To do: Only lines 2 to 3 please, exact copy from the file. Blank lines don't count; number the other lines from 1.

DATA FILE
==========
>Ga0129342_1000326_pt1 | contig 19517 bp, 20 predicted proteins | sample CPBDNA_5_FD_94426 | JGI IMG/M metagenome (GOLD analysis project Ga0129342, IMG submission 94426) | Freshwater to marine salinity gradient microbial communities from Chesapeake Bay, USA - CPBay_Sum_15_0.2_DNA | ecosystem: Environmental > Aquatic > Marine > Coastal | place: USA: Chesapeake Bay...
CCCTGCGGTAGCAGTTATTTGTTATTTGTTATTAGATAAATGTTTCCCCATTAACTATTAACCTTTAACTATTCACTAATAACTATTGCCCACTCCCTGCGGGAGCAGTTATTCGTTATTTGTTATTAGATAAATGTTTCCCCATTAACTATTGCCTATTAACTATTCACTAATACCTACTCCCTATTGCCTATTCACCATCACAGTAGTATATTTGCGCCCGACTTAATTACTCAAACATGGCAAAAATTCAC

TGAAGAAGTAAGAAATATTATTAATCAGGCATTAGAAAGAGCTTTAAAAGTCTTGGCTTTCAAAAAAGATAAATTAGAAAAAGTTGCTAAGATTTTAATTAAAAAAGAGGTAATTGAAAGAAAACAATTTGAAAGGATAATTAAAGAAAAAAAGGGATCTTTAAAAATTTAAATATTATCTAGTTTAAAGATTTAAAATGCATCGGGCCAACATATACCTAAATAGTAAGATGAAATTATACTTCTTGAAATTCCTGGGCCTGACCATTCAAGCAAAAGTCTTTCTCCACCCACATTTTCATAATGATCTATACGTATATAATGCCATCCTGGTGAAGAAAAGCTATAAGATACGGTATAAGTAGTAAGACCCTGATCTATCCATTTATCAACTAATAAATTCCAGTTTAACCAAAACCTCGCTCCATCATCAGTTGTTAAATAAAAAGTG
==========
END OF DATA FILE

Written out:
CCCTGCGGTAGCAGTTATTTGTTATTTGTTATTAGATAAATGTTTCCCCATTAACTATTAACCTTTAACTATTCACTAATAACTATTGCCCACTCCCTGCGGGAGCAGTTATTCGTTATTTGTTATTAGATAAATGTTTCCCCATTAACTATTGCCTATTAACTATTCACTAATACCTACTCCCTATTGCCTATTCACCATCACAGTAGTATATTTGCGCCCGACTTAATTACTCAAACATGGCAAAAATTCAC

TGAAGAAGTAAGAAATATTATTAATCAGGCATTAGAAAGAGCTTTAAAAGTCTTGGCTTTCAAAAAAGATAAATTAGAAAAAGTTGCTAAGATTTTAATTAAAAAAGAGGTAATTGAAAGAAAACAATTTGAAAGGATAATTAAAGAAAAAAAGGGATCTTTAAAAATTTAAATATTATCTAGTTTAAAGATTTAAAATGCATCGGGCCAACATATACCTAAATAGTAAGATGAAATTATACTTCTTGAAATTCCTGGGCCTGACCATTCAAGCAAAAGTCTTTCTCCACCCACATTTTCATAATGATCTATACGTATATAATGCCATCCTGGTGAAGAAAAGCTATAAGATACGGTATAAGTAGTAAGACCCTGATCTATCCATTTATCAACTAATAAATTCCAGTTTAACCAAAACCTCGCTCCATCATCAGTTGTTAAATAAAAAGTG